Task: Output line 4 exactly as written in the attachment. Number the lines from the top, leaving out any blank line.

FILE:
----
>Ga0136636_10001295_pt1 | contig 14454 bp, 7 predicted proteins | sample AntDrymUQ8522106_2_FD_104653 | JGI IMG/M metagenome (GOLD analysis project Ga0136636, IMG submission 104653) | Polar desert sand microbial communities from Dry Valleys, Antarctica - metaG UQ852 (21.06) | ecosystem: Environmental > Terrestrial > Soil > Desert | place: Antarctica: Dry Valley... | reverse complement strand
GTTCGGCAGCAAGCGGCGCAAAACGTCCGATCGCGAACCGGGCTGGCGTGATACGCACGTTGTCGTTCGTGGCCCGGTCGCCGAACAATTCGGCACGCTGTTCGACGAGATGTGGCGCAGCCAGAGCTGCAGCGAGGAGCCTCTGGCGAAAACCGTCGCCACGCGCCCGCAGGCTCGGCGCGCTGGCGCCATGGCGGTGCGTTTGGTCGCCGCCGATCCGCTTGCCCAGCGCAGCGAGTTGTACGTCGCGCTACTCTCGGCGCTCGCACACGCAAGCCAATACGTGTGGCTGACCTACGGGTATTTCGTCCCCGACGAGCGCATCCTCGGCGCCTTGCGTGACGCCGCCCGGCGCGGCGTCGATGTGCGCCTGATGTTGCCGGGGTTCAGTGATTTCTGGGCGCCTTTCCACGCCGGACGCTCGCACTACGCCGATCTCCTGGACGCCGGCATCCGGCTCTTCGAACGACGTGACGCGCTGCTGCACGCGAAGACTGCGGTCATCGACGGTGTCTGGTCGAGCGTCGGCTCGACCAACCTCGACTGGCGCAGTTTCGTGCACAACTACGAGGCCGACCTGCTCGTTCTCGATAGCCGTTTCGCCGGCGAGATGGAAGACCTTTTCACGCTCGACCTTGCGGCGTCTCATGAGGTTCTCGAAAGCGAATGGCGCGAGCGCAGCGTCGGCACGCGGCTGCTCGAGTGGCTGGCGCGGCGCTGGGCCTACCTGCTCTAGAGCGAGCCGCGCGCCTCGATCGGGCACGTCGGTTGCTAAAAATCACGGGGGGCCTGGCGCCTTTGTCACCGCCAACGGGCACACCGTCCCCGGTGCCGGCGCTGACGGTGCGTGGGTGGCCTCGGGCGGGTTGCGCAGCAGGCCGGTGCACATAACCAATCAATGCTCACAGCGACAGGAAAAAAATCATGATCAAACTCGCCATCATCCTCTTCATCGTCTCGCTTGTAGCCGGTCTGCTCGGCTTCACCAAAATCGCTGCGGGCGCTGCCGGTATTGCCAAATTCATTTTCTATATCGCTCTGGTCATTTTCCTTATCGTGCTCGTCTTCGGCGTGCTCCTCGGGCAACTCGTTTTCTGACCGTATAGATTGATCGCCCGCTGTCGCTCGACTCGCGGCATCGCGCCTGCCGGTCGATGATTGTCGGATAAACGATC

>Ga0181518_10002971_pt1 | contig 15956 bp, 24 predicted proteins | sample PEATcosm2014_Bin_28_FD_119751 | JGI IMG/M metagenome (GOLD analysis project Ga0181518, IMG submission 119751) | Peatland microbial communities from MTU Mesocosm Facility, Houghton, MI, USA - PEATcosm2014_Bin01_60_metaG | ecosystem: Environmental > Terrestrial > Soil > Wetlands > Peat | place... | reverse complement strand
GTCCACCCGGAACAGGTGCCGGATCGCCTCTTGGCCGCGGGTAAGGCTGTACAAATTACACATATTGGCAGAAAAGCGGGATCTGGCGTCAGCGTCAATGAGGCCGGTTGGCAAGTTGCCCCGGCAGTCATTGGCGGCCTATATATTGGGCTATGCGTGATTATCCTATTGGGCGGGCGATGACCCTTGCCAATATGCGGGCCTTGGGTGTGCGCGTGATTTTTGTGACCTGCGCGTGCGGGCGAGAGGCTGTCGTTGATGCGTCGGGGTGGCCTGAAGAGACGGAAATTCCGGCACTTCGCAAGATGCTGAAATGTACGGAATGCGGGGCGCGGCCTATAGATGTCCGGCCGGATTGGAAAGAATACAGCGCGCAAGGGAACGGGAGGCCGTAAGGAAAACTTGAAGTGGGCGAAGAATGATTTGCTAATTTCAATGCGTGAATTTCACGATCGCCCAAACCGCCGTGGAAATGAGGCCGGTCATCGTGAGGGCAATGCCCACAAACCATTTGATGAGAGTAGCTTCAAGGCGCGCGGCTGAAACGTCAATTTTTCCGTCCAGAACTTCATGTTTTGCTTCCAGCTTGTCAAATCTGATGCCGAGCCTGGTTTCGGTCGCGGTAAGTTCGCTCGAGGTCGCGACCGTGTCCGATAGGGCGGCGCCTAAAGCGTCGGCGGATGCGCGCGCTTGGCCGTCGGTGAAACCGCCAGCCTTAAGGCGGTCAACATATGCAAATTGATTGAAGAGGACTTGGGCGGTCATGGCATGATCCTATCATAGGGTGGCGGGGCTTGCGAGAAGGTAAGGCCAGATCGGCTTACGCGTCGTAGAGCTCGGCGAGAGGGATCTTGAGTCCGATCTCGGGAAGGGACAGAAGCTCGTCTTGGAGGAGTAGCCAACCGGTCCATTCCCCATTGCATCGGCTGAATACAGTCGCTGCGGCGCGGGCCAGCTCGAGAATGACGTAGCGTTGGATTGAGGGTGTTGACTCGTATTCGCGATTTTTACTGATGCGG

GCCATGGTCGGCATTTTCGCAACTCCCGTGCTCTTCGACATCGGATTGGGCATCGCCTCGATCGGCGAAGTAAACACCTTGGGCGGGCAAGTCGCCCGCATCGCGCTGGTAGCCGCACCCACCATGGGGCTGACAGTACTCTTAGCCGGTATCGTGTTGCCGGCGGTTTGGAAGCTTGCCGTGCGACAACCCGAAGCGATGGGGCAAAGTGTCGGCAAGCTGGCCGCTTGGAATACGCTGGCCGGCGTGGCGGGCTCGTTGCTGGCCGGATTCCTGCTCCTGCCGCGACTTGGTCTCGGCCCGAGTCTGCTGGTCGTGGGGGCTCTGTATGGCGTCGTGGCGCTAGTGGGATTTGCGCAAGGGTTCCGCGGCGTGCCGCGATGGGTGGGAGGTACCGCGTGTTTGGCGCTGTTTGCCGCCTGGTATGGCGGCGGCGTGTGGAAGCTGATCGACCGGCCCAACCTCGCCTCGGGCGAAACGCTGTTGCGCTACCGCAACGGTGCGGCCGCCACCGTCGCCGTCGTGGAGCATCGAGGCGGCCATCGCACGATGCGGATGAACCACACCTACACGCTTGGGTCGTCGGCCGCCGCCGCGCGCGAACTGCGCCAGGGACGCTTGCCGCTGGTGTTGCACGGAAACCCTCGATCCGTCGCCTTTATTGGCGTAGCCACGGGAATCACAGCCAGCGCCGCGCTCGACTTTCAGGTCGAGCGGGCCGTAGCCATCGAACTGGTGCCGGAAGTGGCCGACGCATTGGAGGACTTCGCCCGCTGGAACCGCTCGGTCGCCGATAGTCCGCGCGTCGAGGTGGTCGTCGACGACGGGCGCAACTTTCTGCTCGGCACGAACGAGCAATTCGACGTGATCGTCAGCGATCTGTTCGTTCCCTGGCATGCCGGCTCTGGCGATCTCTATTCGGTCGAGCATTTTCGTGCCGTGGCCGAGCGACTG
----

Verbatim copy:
GTCCACCCGGAACAGGTGCCGGATCGCCTCTTGGCCGCGGGTAAGGCTGTACAAATTACACATATTGGCAGAAAAGCGGGATCTGGCGTCAGCGTCAATGAGGCCGGTTGGCAAGTTGCCCCGGCAGTCATTGGCGGCCTATATATTGGGCTATGCGTGATTATCCTATTGGGCGGGCGATGACCCTTGCCAATATGCGGGCCTTGGGTGTGCGCGTGATTTTTGTGACCTGCGCGTGCGGGCGAGAGGCTGTCGTTGATGCGTCGGGGTGGCCTGAAGAGACGGAAATTCCGGCACTTCGCAAGATGCTGAAATGTACGGAATGCGGGGCGCGGCCTATAGATGTCCGGCCGGATTGGAAAGAATACAGCGCGCAAGGGAACGGGAGGCCGTAAGGAAAACTTGAAGTGGGCGAAGAATGATTTGCTAATTTCAATGCGTGAATTTCACGATCGCCCAAACCGCCGTGGAAATGAGGCCGGTCATCGTGAGGGCAATGCCCACAAACCATTTGATGAGAGTAGCTTCAAGGCGCGCGGCTGAAACGTCAATTTTTCCGTCCAGAACTTCATGTTTTGCTTCCAGCTTGTCAAATCTGATGCCGAGCCTGGTTTCGGTCGCGGTAAGTTCGCTCGAGGTCGCGACCGTGTCCGATAGGGCGGCGCCTAAAGCGTCGGCGGATGCGCGCGCTTGGCCGTCGGTGAAACCGCCAGCCTTAAGGCGGTCAACATATGCAAATTGATTGAAGAGGACTTGGGCGGTCATGGCATGATCCTATCATAGGGTGGCGGGGCTTGCGAGAAGGTAAGGCCAGATCGGCTTACGCGTCGTAGAGCTCGGCGAGAGGGATCTTGAGTCCGATCTCGGGAAGGGACAGAAGCTCGTCTTGGAGGAGTAGCCAACCGGTCCATTCCCCATTGCATCGGCTGAATACAGTCGCTGCGGCGCGGGCCAGCTCGAGAATGACGTAGCGTTGGATTGAGGGTGTTGACTCGTATTCGCGATTTTTACTGATGCGG